wages as an excuse for putting up the
price of its commodity fifty cents a
That it is able to commit this rob
bory Is only one more proof of its ab
solute dominion over tho anthracite
supply and tho unlawful discrimina
tion and combination of tho railroads
In restraint of trado, to destroy which
is the object of tho suit before tho in
terstate commerce commission.
"Divine Right" Baer and former
President Walter, of tho Lehigh Val
ley road, were startllngly defiant in
their admissions before tho interstate
commerce commission yesterday.
These men are so accustomed to the
facts of their unlawful monopoliza
tion of a necessity of life that they
shamelessly confess them.
Tho contracts, tho production of
which Baer and his associates refused
until ordered to produce them by the
supremo court of tho United States,
make the violation of tho law by tho
most barefaced of the criminal trusts
as obvious as In tho case of any thief
caught with his hand in another man's
'.President Walter admitted yester
day that his company had gone Into
the Temple Coal and iron company
the official name of tho trust to pre
vent the building of an independent
railroad into tho coal fields.
President Baer made no disguise of
his despotic power to fix the price of
coal, and moreover boasted that there
would be no reduction until the Read
ing Coal and iron company paid $5,
000,000 a year profit i per cent on a
bloated capitalization, watered to an
extent sensational oven in these days
of steel trust and shipbuilding trust
All of these facts are, and have
been, in tho possession of Attorney
General Knox for a year and a half,
and yet he has taken no action to on
forcc the law that pronounces theso
practices to be crimes.
The case against the coal trust is
plainer and stronger than was the
case against the Northern Securities
company, and the attorney general
has not only failed to move against
it, as his duty demands, but by his acts
has prevented the prosecution of the
For a year and a half this unfaith
ful guardian of the public rights, with
the evidence of the coal trust's guilt
in his hands, its adequateness vouched
for by his own deputy, has stood by
and permitted the violation 'of the law
and the plundering of the people to go
The revelations before the inter
state commerce commission convict
the attorney general of the United
States as well as the coal trust. New
Notes Of Notables.
Lord Kitchener, who arrived recent
ly at Simla, looks well, it Is said, but
is still very lame.
Professor W. F. King, chief astron
omer for the Canadian government, Is
preparing to undertake the resurvey of
the Alaskan boundary in accordance
with the recent award of tho Alaskan
Madame Melba has a hobby for col
lecting objects of art, particularly
those once in the possession of cele
brities. Among her cherished relics is
the bed in which the Dauphin of
France slept his last sleep before he
was lodged in prison.
The death of Henry Fuchs recently
in a San Francisco almshouse has
served to recall the fact that he was
the inventor of barbed wire. It is re
ported that the fortune of Fuchs made J
UnivmHy Chemist Acting: as Judge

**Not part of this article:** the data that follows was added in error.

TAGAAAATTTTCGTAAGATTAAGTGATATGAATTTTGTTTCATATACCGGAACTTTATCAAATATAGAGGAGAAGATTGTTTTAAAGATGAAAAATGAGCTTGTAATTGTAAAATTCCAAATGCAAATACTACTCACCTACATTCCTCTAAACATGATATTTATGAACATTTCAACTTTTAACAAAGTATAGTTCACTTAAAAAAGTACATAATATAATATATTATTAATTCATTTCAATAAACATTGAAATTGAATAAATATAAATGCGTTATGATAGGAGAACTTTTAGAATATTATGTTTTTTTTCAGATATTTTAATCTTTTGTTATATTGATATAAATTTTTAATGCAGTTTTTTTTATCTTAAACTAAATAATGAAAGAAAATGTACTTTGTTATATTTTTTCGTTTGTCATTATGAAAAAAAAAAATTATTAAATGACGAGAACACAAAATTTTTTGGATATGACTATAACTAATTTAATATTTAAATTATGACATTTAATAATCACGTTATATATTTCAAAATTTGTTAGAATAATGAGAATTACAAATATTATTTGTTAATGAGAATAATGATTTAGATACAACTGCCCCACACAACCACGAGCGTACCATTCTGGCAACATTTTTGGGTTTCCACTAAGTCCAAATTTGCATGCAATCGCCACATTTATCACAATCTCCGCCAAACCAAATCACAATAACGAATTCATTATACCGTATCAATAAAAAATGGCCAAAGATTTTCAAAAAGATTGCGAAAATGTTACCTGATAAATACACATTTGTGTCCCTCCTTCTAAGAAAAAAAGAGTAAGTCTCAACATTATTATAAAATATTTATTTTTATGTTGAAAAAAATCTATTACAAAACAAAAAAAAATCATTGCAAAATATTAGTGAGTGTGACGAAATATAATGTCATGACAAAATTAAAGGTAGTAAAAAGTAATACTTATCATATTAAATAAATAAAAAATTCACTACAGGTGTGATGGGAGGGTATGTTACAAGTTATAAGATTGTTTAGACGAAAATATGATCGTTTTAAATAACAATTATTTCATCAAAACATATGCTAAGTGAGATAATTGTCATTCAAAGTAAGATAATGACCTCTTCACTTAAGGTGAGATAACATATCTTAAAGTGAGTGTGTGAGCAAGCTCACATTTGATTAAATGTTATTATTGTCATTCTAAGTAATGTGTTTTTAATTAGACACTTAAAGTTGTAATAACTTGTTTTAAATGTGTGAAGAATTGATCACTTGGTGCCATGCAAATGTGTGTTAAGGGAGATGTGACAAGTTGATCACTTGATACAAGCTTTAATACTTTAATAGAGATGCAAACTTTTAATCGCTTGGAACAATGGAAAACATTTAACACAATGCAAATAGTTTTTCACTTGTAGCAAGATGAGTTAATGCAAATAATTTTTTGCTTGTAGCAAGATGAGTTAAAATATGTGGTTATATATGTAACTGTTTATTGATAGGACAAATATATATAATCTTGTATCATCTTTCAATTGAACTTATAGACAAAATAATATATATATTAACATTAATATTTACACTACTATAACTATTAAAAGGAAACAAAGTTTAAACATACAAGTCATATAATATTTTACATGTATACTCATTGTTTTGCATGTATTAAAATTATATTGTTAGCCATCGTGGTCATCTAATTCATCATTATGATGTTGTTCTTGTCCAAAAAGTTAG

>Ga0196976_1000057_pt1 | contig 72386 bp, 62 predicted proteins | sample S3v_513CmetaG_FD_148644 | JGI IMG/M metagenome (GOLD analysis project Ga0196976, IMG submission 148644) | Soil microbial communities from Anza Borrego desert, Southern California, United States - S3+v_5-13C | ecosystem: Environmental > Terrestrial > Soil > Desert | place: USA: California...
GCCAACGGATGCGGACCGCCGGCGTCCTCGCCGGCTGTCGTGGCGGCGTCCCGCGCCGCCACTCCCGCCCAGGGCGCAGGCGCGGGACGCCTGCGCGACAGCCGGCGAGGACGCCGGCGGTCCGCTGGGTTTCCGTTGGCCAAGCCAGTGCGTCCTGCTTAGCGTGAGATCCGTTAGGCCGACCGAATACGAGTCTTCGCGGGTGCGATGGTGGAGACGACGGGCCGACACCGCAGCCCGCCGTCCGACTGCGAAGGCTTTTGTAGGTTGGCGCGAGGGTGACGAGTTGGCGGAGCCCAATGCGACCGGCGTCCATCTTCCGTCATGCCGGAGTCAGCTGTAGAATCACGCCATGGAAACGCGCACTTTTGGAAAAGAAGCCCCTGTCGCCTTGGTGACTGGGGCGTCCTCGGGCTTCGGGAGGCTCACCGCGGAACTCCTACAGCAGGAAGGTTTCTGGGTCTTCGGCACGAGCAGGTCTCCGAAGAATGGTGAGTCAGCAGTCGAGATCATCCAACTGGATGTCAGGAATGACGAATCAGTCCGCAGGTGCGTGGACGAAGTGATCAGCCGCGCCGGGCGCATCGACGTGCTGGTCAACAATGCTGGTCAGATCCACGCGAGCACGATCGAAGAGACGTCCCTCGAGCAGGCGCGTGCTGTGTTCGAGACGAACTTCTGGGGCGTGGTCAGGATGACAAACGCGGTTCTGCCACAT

Irvine X. Mott, M. D of Cincinnati, O., ucra
onstratcd beforn tho editorial board oftho Kttn
itw Pott nnoof the lcadintrdnllv tinner nf fin.
iMiiiuii, ma puwer oi ins
remedy to cure the worst
forms ol kidney (Ureases.
Later a public test wns In
stituted under tho auspl-
clcs of tho Po$tt and five
caec of U right's Disease
and Diabetes wero select
ed by thorn nnd placed
under J)r Moll's care. Jti
thrco months' time all
were pronounced cured,
ncnt Universities In tho United States having
been chosen by the Post, to make examination
oftho cases before and after treatment.
Anv one desiring to read the detail of this
public teat can obtain copies of tho papers by
writing to Dr. Mott for them,
This public demonstration gave Dr. Mott an
international reputation that has brought hlin
Into correspondence with people all over the
world, nnd several noted Juropcans arc num
bered among those who bavo taken his treat
ment and been cured.
Tho doctor will correspond with those who
aro suffering wills Bright' Disease, Diabetes or
any kidney trouble, either in the first, Interme
diate or last stages, and will be pleased to give
his expert opinion frco to thoso who will send
him a description of their symptoms. An essay
which the doctor 1ms prepared about kidney
troubles and dcscrlblnglils new method of treat
ment will also be mailed by 'him. Corrcspon
S..9r,$hl? fi"JPS0 uould bo addressed to
IKVINEK. MOTT, M. D., 9 Mitchell JiUlldJliff.
Cincinnati, Ohio. '
from his invention was lost in an un
successful and expensive expedition to
Nome, Alaska, in search of gold.
The commencement address at the
University of Michigan this year will
bo delivered by Professor Calvin
Thomas of Columbia University, who
was graduated at Ann Arbor in 1873.
Mr. W. S. Gilbert recently sent a
characteristic reply to a neighboring
land owner, a jam manufacturer, who
complained that his game was dis
turbed by tho dramatist's dogs. Mr.
Gilbert's answer ran: "If you want to
keep my pickles out of your preserveg
you must put up a fence."
One Herr Schwelgernousen is earn
ing a certain notoriety in Europe by a
vast wager of his own invention. He
is to cycle 70,000 miles in fiveycars;'
he is to come in contact with thrco
kings, to kill a wild animal in each
country, to write 100 articles, take 1,
000 photographs and deliver 100 lec
tures. Mrs. Rebecca Mayo, the last surviv
ing widow of a soldier of the revolu
tion, is now over seventy years of age,
though when she married Stephen
Mayo, a soldier of the Virginia line,
she was very young. She lives in
Newborn, Pulaski county, Vt, and
congress recently increased her pen
sion $25 a month. f
Frank Eddy, m ex-congressman, is
working the "native son" Idea in hi
candidacy for iwvernor of the state of
Minnesota. ut was the first member
of tho house from Minneapolis who
was born in Minnesota," he says. "I
should also like to be the first gov
ernor of Minnesota born in Minne
sota." That old favorite of the children,
Mrs. Tom Thumb that was and Coun
tess Magrl that is, reached Now York!
on the Rotterdam Wednesday, She Js
still in the show world, and brought
with her 64 midgets from Budapest,
where there is a colony of midgets.
The little people aro to be exhibited
at Coney Island this summer.
Mrs. McClellan, wife of the New,
York mayor, is one of the most unas
suming women in the Empire City
She has never cared a rap about so
ciety. Anything in the way of a large
function appalls her, but her friend
are all of the sane, quiet and smart
Knickerbocker element. As the daugh
ter of John G. Heckscher she was bora
to assured position. Pittsburg Di-patch.
H?! W. m f .,v 41